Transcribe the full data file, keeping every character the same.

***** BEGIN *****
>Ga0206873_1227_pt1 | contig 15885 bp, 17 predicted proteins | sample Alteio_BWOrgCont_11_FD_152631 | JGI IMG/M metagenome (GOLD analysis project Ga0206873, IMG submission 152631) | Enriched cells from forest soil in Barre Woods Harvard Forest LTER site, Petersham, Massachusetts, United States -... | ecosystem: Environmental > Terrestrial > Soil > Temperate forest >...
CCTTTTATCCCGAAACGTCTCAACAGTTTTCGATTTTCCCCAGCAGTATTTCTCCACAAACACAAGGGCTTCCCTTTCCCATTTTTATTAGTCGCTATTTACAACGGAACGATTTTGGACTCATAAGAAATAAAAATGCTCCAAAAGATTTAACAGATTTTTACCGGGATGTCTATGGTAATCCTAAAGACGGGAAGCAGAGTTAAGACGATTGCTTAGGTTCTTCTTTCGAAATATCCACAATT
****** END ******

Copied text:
>Ga0206873_1227_pt1 | contig 15885 bp, 17 predicted proteins | sample Alteio_BWOrgCont_11_FD_152631 | JGI IMG/M metagenome (GOLD analysis project Ga0206873, IMG submission 152631) | Enriched cells from forest soil in Barre Woods Harvard Forest LTER site, Petersham, Massachusetts, United States -... | ecosystem: Environmental > Terrestrial > Soil > Temperate forest >...
CCTTTTATCCCGAAACGTCTCAACAGTTTTCGATTTTCCCCAGCAGTATTTCTCCACAAACACAAGGGCTTCCCTTTCCCATTTTTATTAGTCGCTATTTACAACGGAACGATTTTGGACTCATAAGAAATAAAAATGCTCCAAAAGATTTAACAGATTTTTACCGGGATGTCTATGGTAATCCTAAAGACGGGAAGCAGAGTTAAGACGATTGCTTAGGTTCTTCTTTCGAAATATCCACAATT